Don't miss

Replay


LATEST SHOWS

THE INTERVIEW

President Ellen Johnson Sirleaf hails 'milestone' as UN peacekeepers leave Liberia

Read more

IN THE PAPERS

The 'Brexecution' of Boris Johnson

Read more

IN THE PAPERS

State of British Politics 'Worse than Shakespeare'

Read more

PEOPLE & PROFIT

From London to Abu Dhabi: How Brexit sent shockwaves across the world

Read more

BUSINESS DAILY

Carney: UK suffering from 'economic post-traumatic stress'

Read more

ACROSS AFRICA

Liberia UNMIL mission: Peacekeepers prepare to hand over to government

Read more

MEDIAWATCH

Boris Backs Out After Brexit

Read more

EYE ON AFRICA

DRC elections: Kabila says poll will go ahead

Read more

THE DEBATE

Chaos at Westminster: UK's post-Brexit leadership battle (part 1)

Read more

An overview of the stories making the French and international newspaper headlines. From Monday to Friday live at 7.20 am and 9.20 am Paris time.

IN THE PAPERS

IN THE PAPERS

Latest update : 2012-07-03

Grim news and alarming psychoanalysis

Syrian President Bashar al-Assad apologises...to Turkey for shooting down a fighter jet. Also, Human Rights Watch investigates Syian torture centres. And there’s speculation about criminal prosecution of the Barclays bankers who rigged interest rates. For one paper that would not be enough, given the distorting effects that unconstrained power has on the brain activity of those running a virtually unregulated banking industry.

Human Rights Watch has investigated two dozen torture centres across Syria, and The Brisbane Times highlights witness accounts in which we read of stapled chests and electric shocks.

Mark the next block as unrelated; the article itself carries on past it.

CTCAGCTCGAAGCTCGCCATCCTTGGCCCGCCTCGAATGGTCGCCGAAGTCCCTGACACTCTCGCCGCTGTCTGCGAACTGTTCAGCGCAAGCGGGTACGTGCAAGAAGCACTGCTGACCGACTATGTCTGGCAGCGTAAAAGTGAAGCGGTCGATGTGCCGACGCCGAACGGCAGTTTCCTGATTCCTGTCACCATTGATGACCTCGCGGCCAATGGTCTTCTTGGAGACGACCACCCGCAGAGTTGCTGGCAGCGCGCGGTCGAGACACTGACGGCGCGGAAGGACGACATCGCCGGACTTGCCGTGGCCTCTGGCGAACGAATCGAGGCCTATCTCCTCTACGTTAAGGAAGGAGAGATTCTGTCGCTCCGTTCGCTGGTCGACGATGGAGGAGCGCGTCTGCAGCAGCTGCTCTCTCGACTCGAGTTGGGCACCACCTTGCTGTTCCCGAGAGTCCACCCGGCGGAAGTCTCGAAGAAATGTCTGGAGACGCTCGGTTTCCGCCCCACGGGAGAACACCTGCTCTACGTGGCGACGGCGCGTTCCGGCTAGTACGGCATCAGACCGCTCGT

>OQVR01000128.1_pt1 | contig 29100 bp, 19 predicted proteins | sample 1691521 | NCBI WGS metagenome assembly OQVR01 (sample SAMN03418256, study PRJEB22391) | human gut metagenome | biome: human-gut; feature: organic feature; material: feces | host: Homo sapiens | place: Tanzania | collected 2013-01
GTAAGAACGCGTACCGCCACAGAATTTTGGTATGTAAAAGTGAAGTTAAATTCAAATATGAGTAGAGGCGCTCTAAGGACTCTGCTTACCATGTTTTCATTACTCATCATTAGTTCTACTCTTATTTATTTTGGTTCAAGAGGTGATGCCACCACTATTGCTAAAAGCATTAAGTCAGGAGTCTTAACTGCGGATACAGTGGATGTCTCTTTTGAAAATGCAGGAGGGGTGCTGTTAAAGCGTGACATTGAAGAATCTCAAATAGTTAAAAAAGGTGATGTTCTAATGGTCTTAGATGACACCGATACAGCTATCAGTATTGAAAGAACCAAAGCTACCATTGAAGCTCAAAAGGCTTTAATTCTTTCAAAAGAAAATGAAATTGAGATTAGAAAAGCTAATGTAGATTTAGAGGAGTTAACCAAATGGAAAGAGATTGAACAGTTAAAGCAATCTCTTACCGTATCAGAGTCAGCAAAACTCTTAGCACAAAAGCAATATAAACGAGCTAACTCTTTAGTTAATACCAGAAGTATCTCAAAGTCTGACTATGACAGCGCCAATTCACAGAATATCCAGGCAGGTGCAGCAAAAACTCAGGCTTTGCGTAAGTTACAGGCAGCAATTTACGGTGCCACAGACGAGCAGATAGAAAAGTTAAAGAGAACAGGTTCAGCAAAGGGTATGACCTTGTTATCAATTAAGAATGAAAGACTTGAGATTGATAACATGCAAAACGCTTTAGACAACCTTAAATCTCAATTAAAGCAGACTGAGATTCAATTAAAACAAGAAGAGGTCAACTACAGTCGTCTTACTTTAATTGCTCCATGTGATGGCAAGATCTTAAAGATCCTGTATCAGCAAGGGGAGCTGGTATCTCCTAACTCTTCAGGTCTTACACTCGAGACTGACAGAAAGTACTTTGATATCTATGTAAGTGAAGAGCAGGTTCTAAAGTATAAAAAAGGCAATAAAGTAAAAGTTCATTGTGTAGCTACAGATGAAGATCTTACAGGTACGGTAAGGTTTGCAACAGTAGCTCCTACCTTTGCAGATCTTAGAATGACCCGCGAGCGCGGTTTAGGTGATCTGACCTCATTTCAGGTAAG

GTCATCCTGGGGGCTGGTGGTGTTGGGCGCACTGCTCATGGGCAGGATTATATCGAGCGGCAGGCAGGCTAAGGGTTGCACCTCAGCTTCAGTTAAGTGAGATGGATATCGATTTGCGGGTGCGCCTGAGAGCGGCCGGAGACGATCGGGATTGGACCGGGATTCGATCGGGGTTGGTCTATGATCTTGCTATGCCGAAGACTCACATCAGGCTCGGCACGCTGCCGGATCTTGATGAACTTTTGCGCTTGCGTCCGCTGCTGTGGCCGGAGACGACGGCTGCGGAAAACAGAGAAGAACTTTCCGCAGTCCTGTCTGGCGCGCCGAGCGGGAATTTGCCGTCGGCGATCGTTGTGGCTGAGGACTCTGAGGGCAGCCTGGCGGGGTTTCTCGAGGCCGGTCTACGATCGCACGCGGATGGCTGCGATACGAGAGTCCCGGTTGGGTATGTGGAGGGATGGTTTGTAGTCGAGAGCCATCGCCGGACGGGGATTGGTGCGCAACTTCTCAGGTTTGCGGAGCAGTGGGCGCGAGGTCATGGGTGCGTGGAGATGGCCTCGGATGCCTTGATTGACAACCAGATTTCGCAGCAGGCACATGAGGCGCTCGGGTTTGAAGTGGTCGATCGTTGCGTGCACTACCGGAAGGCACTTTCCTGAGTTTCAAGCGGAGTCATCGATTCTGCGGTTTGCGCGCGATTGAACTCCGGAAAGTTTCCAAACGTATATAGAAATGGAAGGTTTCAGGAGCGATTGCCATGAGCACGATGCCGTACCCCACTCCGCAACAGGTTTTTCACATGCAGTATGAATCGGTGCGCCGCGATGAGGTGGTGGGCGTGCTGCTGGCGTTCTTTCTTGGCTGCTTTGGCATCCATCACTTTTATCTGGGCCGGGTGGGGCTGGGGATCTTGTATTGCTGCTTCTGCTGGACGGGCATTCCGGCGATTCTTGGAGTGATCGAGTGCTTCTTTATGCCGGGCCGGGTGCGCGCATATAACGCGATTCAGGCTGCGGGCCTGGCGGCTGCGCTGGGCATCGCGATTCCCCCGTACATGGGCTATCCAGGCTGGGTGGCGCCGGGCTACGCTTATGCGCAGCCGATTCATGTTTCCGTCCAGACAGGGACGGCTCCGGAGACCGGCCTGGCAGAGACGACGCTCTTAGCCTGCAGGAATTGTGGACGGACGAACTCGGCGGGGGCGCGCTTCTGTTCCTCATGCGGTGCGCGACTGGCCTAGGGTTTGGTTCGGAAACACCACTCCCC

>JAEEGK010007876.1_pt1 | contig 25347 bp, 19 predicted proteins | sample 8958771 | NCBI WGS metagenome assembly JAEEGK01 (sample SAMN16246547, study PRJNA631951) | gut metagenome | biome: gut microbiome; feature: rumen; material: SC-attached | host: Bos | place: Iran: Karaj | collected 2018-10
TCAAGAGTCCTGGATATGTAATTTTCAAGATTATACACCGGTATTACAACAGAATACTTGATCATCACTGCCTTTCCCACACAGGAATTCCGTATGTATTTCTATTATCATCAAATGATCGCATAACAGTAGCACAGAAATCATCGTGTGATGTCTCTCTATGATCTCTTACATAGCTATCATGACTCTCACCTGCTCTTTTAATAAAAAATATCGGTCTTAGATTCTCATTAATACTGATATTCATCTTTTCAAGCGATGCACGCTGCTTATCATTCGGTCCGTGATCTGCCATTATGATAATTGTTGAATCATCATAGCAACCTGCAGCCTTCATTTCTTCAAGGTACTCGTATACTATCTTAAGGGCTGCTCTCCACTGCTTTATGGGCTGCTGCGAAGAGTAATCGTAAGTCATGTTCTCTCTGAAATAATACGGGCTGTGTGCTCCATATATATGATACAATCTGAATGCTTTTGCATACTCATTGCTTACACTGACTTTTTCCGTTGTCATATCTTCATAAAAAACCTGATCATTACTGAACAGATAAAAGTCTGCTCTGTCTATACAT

In the UK, the Barclays bankers responsible for rigging inter-banking rates could be prosecuted for criminal behaviour. The Independent argued the Chairman’s head should not have rolled though, as interest rate manipulation would have been below his level of oversight. CEO Bob Diamond should be the one to go. (Someone was listening, as Diamond has since stepped down).

In an essay on The Psychology of Greed, the Guardian cites studies which look into the effects of power on the human brain. Bank bosses are more powerful than most elected officials – particularly after decades of deregulation, and holding onto power changes brains by boosting testosterone, which increases the dopamine in the brain's reward systems.

While moderate amounts encourage people to be more strategic and bolder, the logic goes, extreme forms distort personalities, making them egocentric, unempathetic and greedy for financial, sexual and material rewards.

All the while, the excess of unchecked power dulls their perception of risk, even when a storm is brewing.

By Kyle G. Brown

COMMENT(S)

Archives

2016-07-01 Brexit

The 'Brexecution' of Boris Johnson

INTERNATIONAL PAPERS Friday 01.07.16: The British papers are having a field day with the news that Boris Johnson - David Cameron's presumed post-referendum successor - will not...

Read more

2016-07-01 Michael Gove

State of British Politics 'Worse than Shakespeare'

FRENCH PAPERS, Friday 01.07.16: Boris Johnson's betrayal by UK Justice Secretary Michael Gove has caught French papers' imagination. The drama of Gove's decision to speak out...

Read more

2016-06-30 Brexit

François Hollande: ‘Brexit result is irrevocable’

IN THE FRENCH PAPERS - Thursday, June 30: French papers are looking at what could have been done to tighten airport security before the Istanbul attack. Libération looks at how...

Read more

2016-06-30 British politics

Britain's battle for leadership begins

IN THE INTERNATIONAL PAPERS - Thursday, June 30: It's the battle of the British leadership! UK papers are talking about the power struggle both within the Labour Party and the...

Read more

2016-06-29 Turkey

French people against a 'Frexit' referendum

FRENCH PAPERS - Weds. 29.06.16: French papers react to last night's deadly terrorist attack at Istanbul’s Ataturk airport, the latest in a wave of attacks in Turkey over the last...

Read more